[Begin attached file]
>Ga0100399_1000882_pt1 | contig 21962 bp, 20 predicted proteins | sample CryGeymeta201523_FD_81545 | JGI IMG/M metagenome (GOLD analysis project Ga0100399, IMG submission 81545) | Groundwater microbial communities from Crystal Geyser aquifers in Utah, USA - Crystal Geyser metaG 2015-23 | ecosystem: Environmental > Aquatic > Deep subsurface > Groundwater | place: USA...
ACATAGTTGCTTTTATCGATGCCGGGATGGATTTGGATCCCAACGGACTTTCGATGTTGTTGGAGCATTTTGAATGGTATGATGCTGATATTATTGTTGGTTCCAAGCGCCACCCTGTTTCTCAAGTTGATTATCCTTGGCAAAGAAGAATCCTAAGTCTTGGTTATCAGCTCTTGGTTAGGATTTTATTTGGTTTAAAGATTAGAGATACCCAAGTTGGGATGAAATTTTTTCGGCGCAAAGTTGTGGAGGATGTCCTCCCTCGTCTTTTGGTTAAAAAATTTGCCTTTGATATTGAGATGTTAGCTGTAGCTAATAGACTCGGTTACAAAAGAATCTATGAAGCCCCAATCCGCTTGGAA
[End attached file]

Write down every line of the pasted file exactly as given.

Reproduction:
>Ga0100399_1000882_pt1 | contig 21962 bp, 20 predicted proteins | sample CryGeymeta201523_FD_81545 | JGI IMG/M metagenome (GOLD analysis project Ga0100399, IMG submission 81545) | Groundwater microbial communities from Crystal Geyser aquifers in Utah, USA - Crystal Geyser metaG 2015-23 | ecosystem: Environmental > Aquatic > Deep subsurface > Groundwater | place: USA...
ACATAGTTGCTTTTATCGATGCCGGGATGGATTTGGATCCCAACGGACTTTCGATGTTGTTGGAGCATTTTGAATGGTATGATGCTGATATTATTGTTGGTTCCAAGCGCCACCCTGTTTCTCAAGTTGATTATCCTTGGCAAAGAAGAATCCTAAGTCTTGGTTATCAGCTCTTGGTTAGGATTTTATTTGGTTTAAAGATTAGAGATACCCAAGTTGGGATGAAATTTTTTCGGCGCAAAGTTGTGGAGGATGTCCTCCCTCGTCTTTTGGTTAAAAAATTTGCCTTTGATATTGAGATGTTAGCTGTAGCTAATAGACTCGGTTACAAAAGAATCTATGAAGCCCCAATCCGCTTGGAA